Archive index   Go to the Archive index

Uncle Phil's Autumn Ramble - 9th Oct 2005

Dave Stevenson

Riders on Uncle Phil's Ramble

Fifteen hardy souls braved riding the rutted trackways of this God-forsaken province to humour Uncle Phil's pituitary gland-fueled mania for route mapping.  In alphabetical order machines taking part were Uncle Phil's BMW 650, eligible by virtue of the small self adhesive NACC badge glued to the rear number plate he assured us; Mark Adam's Buzz, devourer of spokes; Calvin Selvey's 1936 Wallington-Butt engined Cyc-Auto; R Hiron's Magic Heel Cyclemaster; the Hondas of: Chairman Casper (ST70 - unless I was hallucinating this seemed to achieve parthenogenesis during the run and created another Honda Monkey bike which accompanied us on the latter part of the route), Dave Hepworth (Camino), Sherwood Grimshaw (PC50), Nigel Pearson, (C200?) and our very own Maths Adviser (Express - which, as so often on our rail network, turned out to be the slow train as it halted at every stop); Pete Moore and Postman Lumley's Mini-Motors; the Mobylette's of Sheila Brown (AV89) and John Hook (a Mobylette in frame only); K. Glover (NSU Quickly) and last both literally and figuratively myself (Puch GP).

The contrast between our tiny machines and the 40 tonne juggernauts that habituate the Truck Stop could hardly have been greater.  'The Stockyard' building itself, which doubles as both transport cafe and pub, was something of a surprise as its appearance is very much the of the latter.  No cardboard walls and melamine tables here!  In fact a colleague at work told me that someone she knows held their wedding banquet there.  This is Rotherham, however, and we do things differently here.  The breakfasts were good and freshly prepared, if a little slow in arriving.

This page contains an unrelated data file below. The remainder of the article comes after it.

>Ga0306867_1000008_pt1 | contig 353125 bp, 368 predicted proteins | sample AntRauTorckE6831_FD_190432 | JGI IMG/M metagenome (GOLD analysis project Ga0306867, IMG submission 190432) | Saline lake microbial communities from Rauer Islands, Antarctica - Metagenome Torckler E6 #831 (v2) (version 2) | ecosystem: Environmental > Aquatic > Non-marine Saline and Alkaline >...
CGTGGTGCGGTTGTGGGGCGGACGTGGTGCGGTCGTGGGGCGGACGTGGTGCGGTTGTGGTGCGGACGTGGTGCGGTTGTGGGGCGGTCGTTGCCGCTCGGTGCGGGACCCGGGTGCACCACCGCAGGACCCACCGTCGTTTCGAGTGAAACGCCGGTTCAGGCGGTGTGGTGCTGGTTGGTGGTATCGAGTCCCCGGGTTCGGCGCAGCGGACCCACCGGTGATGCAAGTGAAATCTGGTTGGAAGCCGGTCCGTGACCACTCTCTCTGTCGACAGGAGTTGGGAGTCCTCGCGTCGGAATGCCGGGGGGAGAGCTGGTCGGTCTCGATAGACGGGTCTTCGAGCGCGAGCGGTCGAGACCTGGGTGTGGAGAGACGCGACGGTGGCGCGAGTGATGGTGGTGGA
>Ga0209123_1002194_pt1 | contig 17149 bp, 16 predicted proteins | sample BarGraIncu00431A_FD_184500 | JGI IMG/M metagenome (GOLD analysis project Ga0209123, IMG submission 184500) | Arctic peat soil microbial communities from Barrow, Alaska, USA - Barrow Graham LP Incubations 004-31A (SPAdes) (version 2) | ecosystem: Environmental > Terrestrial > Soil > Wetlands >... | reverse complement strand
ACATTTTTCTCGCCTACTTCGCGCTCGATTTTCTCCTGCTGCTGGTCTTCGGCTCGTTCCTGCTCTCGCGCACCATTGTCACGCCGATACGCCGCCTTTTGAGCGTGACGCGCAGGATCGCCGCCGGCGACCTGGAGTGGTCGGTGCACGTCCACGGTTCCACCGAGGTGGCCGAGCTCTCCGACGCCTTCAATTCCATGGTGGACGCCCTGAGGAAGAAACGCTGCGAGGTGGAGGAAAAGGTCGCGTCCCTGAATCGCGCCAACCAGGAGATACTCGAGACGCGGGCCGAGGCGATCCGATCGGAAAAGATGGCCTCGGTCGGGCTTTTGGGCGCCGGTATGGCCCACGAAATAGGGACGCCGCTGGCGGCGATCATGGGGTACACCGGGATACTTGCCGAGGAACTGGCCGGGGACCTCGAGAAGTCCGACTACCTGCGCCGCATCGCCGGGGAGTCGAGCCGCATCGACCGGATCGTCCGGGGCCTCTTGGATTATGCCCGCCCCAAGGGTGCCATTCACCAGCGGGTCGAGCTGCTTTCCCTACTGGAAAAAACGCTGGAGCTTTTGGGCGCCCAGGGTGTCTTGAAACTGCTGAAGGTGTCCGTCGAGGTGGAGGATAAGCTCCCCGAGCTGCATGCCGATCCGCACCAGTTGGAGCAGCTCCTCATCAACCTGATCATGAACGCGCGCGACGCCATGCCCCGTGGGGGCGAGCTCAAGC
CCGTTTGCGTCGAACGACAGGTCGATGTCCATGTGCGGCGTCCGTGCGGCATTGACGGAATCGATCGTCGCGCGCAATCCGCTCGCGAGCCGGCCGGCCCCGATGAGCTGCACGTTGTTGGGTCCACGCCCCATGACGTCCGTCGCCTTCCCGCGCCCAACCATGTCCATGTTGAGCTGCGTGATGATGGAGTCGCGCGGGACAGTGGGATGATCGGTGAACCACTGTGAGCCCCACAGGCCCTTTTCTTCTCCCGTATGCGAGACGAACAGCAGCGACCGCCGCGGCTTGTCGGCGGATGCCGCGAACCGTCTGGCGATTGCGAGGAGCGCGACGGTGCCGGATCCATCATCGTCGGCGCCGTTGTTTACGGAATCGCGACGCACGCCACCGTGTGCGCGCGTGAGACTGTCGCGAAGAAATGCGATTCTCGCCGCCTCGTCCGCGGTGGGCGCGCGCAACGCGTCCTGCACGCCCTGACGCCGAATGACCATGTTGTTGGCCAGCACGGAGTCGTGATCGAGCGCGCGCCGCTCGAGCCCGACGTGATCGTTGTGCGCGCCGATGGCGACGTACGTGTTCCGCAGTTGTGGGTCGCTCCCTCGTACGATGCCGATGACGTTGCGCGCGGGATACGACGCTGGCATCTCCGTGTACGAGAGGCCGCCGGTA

The run departed as a column, led by Uncle Phil.  I acted as sweeper-upper at the back and before very long it was clear that Calvin's bike, well past the age at which it could apply for a bus pass, had indeed decided it would prefer to go by bus.  This was rather sad, although in keeping with other Cyc-Autos of my acquaintance!  Calvin decided to make his own way back and I caught up with the end of the field as it wended its way through the surprisingly pretty lanes of this former mining area.  Next it was the turn of the Maths Adviser's Express, which has been on the sick list since the Coast-to-Coast.  At just about every crossroads the damn thing died.  Leave it a minute or two, wind up the clockwork (really) and it would burble back into life, accelerating away with a healthy rasp until it got to the next crossroad when...

The pub at Blythe was a complete contrast to the Stockyard, being an old inn on what used to be the Great North Road until it bypassed the village many years ago.  There was considerable discussion of the Maths Adviser's symptoms, and some people talked about what was wrong with her bike as well.  I actually tried it for myself and realised with some surprise that when the damn thing was braked after a run on a reasonable throttle it did settle back to a steady tickover.  It was only when you tried to open the throttle to move off again that the stupid machine conked out.  And kicking it, hard, and swearing at it, violently, made no difference whatever...  Shortly after this Uncle Phil suggested she give up on it and leave it in a car park:
a. to see if anyone would steal it or
b. to come back and collect it later if the local Twockers turned up their snotty little snub noses at it.